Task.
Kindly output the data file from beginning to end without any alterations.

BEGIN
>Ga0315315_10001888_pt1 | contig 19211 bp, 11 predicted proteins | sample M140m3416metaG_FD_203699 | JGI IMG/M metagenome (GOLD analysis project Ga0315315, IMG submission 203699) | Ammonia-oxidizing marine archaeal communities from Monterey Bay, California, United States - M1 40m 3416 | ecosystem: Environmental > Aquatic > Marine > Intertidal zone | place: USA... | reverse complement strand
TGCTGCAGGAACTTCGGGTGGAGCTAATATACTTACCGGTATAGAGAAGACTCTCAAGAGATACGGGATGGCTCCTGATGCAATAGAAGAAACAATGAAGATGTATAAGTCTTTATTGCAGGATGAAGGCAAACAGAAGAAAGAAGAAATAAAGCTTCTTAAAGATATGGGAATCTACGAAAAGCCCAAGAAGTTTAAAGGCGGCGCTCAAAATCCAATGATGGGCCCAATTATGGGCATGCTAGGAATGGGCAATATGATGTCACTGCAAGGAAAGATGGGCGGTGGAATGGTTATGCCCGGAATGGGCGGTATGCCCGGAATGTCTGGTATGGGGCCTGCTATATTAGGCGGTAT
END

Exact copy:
>Ga0315315_10001888_pt1 | contig 19211 bp, 11 predicted proteins | sample M140m3416metaG_FD_203699 | JGI IMG/M metagenome (GOLD analysis project Ga0315315, IMG submission 203699) | Ammonia-oxidizing marine archaeal communities from Monterey Bay, California, United States - M1 40m 3416 | ecosystem: Environmental > Aquatic > Marine > Intertidal zone | place: USA... | reverse complement strand
TGCTGCAGGAACTTCGGGTGGAGCTAATATACTTACCGGTATAGAGAAGACTCTCAAGAGATACGGGATGGCTCCTGATGCAATAGAAGAAACAATGAAGATGTATAAGTCTTTATTGCAGGATGAAGGCAAACAGAAGAAAGAAGAAATAAAGCTTCTTAAAGATATGGGAATCTACGAAAAGCCCAAGAAGTTTAAAGGCGGCGCTCAAAATCCAATGATGGGCCCAATTATGGGCATGCTAGGAATGGGCAATATGATGTCACTGCAAGGAAAGATGGGCGGTGGAATGGTTATGCCCGGAATGGGCGGTATGCCCGGAATGTCTGGTATGGGGCCTGCTATATTAGGCGGTAT